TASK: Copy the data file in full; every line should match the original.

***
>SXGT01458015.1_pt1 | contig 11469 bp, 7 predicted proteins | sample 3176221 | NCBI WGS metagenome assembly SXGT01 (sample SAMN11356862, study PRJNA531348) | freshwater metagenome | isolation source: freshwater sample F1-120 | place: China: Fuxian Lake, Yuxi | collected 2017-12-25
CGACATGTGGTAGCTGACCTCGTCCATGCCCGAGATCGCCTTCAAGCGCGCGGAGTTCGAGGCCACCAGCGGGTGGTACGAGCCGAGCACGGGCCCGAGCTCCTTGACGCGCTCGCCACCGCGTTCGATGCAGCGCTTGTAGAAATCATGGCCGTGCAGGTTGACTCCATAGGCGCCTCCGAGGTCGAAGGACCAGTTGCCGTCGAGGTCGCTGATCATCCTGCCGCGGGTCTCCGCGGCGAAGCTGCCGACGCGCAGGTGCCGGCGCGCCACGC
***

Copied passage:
>SXGT01458015.1_pt1 | contig 11469 bp, 7 predicted proteins | sample 3176221 | NCBI WGS metagenome assembly SXGT01 (sample SAMN11356862, study PRJNA531348) | freshwater metagenome | isolation source: freshwater sample F1-120 | place: China: Fuxian Lake, Yuxi | collected 2017-12-25
CGACATGTGGTAGCTGACCTCGTCCATGCCCGAGATCGCCTTCAAGCGCGCGGAGTTCGAGGCCACCAGCGGGTGGTACGAGCCGAGCACGGGCCCGAGCTCCTTGACGCGCTCGCCACCGCGTTCGATGCAGCGCTTGTAGAAATCATGGCCGTGCAGGTTGACTCCATAGGCGCCTCCGAGGTCGAAGGACCAGTTGCCGTCGAGGTCGCTGATCATCCTGCCGCGGGTCTCCGCGGCGAAGCTGCCGACGCGCAGGTGCCGGCGCGCCACGC